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Amersfoort

Amersfoort was selected by the Dutch government in 1970 as a ‘city for growth’ as part of a national urban planning strategy. The city rapidly expanded northward, driven by modern architecture and city planning. Its population is currently 150,000 and is expected to reach 160,000 by 2020. The profile of its residents is relatively young, with middle to high incomes. Around 36% of the population has been through higher education, compared with the national average of 28%. It is located within the triangle of Amsterdam, Rotterdam and Utrecht. A major railway hub, the city is also a junction for several motorways and is just over half an hour by train from Amsterdam airport. The combination has helped make the city a popular destination for business conferences and trade fairs.

Amersfoort was selected by the Dutch government in 1970 as a ‘city for growth’ as part of a national urban planning strategy. The city rapidly expanded northward, driven by modern architecture and city planning. Its population is currently 150,000 and is expected to reach 160,000 by 2020. The profile of its residents is relatively young, with middle to high incomes. Around 36% of the population has been through higher education, compared with the national average of 28%. It is located within the triangle of Amsterdam, Rotterdam and Utrecht. A major railway hub, the city is also a junction for several motorways and is just over half an hour by train from Amsterdam airport. The combination has helped make the city a popular destination for business conferences and trade fairs.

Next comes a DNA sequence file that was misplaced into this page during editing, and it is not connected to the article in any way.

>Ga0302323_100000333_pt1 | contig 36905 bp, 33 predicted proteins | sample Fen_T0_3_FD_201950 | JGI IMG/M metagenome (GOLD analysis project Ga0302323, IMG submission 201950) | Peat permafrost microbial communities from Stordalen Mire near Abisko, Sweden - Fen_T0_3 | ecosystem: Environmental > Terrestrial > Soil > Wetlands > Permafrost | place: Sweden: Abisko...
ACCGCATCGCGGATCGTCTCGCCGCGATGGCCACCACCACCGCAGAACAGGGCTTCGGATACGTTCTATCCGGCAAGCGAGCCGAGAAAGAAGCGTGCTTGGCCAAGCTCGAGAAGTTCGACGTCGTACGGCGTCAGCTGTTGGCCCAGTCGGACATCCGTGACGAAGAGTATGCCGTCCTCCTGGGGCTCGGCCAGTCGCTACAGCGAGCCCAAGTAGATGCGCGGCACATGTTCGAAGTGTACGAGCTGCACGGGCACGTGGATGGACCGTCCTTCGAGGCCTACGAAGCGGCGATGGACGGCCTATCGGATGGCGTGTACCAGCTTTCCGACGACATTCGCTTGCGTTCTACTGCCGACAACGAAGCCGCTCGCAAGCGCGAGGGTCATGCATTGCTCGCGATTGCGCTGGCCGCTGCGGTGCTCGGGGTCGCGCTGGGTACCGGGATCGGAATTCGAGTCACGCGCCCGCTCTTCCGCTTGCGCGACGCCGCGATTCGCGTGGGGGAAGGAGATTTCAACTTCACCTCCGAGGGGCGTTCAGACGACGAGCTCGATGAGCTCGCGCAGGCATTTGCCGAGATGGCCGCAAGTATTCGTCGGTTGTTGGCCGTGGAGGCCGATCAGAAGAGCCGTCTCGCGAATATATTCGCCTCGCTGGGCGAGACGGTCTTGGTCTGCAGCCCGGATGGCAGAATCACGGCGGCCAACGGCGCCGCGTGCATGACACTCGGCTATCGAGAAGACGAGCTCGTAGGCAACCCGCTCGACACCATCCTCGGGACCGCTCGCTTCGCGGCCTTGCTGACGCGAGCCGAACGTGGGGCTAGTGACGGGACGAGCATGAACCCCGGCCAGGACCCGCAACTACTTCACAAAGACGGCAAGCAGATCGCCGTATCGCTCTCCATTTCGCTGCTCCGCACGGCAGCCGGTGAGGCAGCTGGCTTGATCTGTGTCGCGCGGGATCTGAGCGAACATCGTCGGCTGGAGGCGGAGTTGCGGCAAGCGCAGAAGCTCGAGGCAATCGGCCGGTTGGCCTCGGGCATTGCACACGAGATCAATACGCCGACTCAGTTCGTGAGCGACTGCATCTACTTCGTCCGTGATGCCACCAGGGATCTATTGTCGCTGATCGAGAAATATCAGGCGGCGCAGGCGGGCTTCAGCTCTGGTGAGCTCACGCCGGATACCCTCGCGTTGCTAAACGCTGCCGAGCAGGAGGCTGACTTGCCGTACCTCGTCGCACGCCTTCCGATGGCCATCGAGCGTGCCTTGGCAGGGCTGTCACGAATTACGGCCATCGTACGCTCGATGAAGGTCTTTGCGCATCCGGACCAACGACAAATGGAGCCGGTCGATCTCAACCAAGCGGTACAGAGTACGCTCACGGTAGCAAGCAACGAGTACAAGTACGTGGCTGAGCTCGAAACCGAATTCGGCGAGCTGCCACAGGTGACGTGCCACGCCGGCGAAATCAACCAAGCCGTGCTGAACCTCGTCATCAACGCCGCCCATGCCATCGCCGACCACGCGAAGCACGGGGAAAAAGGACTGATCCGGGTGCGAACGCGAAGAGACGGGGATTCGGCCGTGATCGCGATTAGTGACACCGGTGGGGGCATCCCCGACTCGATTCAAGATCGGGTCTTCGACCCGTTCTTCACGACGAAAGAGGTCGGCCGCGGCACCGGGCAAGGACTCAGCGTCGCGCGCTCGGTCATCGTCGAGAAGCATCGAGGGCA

Amersfoort was founded on the banks of the River Eem, formerly called the Amer. Three types of landscape surround the city, with sand dunes and pine forests to the west and south, and farmland to the east. Northward lies the flat, open, meadow landscape of a former polder.

The city has a historic city centre with monuments dating back to 1300. After a flourishing period in the late Middle Ages, its population remained fairly stable in a rural area. However, from the end of the 19th century onwards, the city began to grow with its connection to the first Dutch railway network. On one side of the railway, a green suburb developed with fine houses and monuments. On the other side, cottages were built for railway workers. After World War II, the city continued to gradually expand. 

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